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Luke 4:23

    Luke 4:23 Translations

    King James Version (KJV)

    And he said unto them, Ye will surely say unto me this proverb, Physician, heal thyself: whatsoever we have heard done in Capernaum, do also here in thy country.

    American King James Version (AKJV)

    And he said to them, You will surely say to me this proverb, Physician, heal yourself: whatever we have heard done in Capernaum, do also here in your country.

    American Standard Version (ASV)

    And he said unto them, Doubtless ye will say unto me this parable, Physician, heal thyself: whatsoever we have heard done at Capernaum, do also here in thine own country.

    Basic English Translation (BBE)

    And he said to them, Without doubt you will say to me, Let the medical man make himself well: the things which to our knowledge were done at Capernaum, do them here in your country.

    Webster's Revision

    And he said unto them, Doubtless ye will say unto me this parable, Physician, heal thyself: whatsoever we have heard done at Capernaum, do also here in thine own country.

    World English Bible

    He said to them, "Doubtless you will tell me this parable, 'Physician, heal yourself! Whatever we have heard done at Capernaum, do also here in your hometown.'"

    English Revised Version (ERV)

    And he said unto them, Doubtless ye will say unto me this parable, Physician, heal thyself: whatsoever we have heard done at Capernaum, do also here in thine own country.

    Definitions for Luke 4:23

    Proverb - A dark or puzzling saying.

    Clarke's Commentary on Luke 4:23

    Physician, heal thyself - That is, heal the broken-hearted in thy own country, as the latter clause of the verse explains it; but they were far from being in a proper spirit to receive the salvation which he was ready to communicate; and therefore they were not healed.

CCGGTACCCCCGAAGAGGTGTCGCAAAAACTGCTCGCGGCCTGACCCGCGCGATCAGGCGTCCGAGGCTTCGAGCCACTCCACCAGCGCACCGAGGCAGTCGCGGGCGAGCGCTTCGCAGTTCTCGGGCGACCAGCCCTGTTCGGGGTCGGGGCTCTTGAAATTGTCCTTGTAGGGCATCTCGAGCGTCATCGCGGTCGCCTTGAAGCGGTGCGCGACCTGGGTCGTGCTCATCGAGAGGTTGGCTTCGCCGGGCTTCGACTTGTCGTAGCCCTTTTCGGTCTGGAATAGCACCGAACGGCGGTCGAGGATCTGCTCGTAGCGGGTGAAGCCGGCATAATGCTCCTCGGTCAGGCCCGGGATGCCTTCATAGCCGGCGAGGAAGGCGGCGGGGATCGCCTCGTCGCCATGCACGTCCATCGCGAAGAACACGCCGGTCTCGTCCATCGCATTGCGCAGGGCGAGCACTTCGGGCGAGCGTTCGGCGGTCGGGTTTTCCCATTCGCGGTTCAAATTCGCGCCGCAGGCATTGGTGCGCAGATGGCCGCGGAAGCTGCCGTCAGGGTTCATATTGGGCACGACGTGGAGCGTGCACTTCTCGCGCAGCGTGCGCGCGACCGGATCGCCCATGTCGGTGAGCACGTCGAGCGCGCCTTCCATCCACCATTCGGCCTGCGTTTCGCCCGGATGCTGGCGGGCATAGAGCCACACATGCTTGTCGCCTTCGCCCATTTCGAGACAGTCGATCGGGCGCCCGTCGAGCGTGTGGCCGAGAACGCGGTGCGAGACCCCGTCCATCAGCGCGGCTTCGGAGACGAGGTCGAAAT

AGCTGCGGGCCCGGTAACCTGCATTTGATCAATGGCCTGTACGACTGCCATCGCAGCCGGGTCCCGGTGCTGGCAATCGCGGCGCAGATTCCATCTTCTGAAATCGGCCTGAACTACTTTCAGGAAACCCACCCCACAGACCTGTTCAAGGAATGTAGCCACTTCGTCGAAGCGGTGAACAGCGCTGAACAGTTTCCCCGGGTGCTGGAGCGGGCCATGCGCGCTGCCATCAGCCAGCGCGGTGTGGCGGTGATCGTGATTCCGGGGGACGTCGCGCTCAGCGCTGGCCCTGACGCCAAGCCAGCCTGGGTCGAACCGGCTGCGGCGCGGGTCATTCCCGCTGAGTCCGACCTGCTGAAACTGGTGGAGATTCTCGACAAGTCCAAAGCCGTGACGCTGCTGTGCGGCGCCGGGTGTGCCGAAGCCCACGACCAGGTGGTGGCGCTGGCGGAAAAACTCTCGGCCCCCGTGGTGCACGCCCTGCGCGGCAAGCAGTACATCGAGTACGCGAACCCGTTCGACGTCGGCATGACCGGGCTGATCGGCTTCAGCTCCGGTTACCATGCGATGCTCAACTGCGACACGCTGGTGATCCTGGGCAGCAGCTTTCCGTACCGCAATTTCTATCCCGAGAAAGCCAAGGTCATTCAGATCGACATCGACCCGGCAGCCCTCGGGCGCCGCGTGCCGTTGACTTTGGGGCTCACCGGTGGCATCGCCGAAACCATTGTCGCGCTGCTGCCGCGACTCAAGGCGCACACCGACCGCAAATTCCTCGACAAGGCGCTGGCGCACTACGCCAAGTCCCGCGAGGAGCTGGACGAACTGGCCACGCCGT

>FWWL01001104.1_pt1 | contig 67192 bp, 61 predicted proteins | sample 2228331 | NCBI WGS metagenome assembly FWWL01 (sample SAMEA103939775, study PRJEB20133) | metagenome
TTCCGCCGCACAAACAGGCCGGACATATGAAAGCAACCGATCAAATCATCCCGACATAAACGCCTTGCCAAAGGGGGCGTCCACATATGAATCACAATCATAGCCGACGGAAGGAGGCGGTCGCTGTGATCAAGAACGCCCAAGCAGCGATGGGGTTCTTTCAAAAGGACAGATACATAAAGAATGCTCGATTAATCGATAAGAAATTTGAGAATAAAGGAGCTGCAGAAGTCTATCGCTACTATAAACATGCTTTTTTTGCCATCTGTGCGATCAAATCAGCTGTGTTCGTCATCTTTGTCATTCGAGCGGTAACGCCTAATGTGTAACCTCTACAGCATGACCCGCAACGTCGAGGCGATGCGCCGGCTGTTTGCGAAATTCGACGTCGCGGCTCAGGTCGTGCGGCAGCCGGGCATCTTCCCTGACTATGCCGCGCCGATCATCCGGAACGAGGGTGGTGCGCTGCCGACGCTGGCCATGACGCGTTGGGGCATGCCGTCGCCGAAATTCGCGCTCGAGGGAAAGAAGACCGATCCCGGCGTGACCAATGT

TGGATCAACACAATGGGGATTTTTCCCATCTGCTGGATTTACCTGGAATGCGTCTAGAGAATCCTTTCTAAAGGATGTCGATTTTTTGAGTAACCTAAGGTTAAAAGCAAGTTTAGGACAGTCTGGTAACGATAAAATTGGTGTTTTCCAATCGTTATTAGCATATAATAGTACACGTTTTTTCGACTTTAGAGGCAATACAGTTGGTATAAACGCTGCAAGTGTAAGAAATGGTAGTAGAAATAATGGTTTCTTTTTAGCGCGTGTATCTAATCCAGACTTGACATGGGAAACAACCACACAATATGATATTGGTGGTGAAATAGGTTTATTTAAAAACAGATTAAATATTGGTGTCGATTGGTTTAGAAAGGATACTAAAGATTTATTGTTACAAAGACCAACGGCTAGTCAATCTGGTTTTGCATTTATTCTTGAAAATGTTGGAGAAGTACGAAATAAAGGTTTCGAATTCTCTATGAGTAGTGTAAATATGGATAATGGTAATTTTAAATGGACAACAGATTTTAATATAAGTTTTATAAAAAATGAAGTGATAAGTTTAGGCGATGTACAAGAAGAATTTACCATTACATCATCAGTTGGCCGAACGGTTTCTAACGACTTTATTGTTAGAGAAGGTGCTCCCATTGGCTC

Barnes' Notes on Luke 4:23

    Physician, heal thyself - This proverb was probably in common use at that time. The meaning is this: Suppose that a man should attempt to heal another when he was himself diseased in the same manner; it would be natural to ask him first to cure himself, and thus to render it manifest that he was worthy of confidence. The connection of this proverb, here, is this: "You profess to be the Messiah. You have performed miracles at Capernaum. You profess to be able to deliver us from our maladies, our sins, our afflictions. Show that you have the power, that you are worthy of our confidence, by working miracles here, as you profess to have done at Capernaum." It does not refer, therefore, to any purification of his own, or imply any reflection on him for setting up to teach them. It was only a demand that he would show the proper evidence "by miracles" why they should trust in him, and he proceeds to show them why he would not give them this evidence.

    Whatsoever we have heard done - Whatsoever we have heard that thou hast done. It would seem, from this, that Christ had before this performed miracles in Capernaum, though the evangelist has not recorded them.

    In Capernaum - Capernaum was on the northwest corner of the Sea of Tiberias, and was not far from Nazareth. It is not improbable that some of those who then heard him might have been present and witnessed some of his miracles at Capernaum. See the notes at Matthew 4:13.

    Wesley's Notes on Luke 4:23

    4:23 Ye will surely say - That is, your approbation now outweighs your prejudices. But it will not be so long. You will soon ask, why my love does not begin at home? Why I do not work miracles here, rather than at Capernaum? It is because of your unbelief. Nor is it any new thing for me to be despised in my own country. So were both Elijah and Elisha, and thereby driven to work miracles among heathens, rather than in Israel.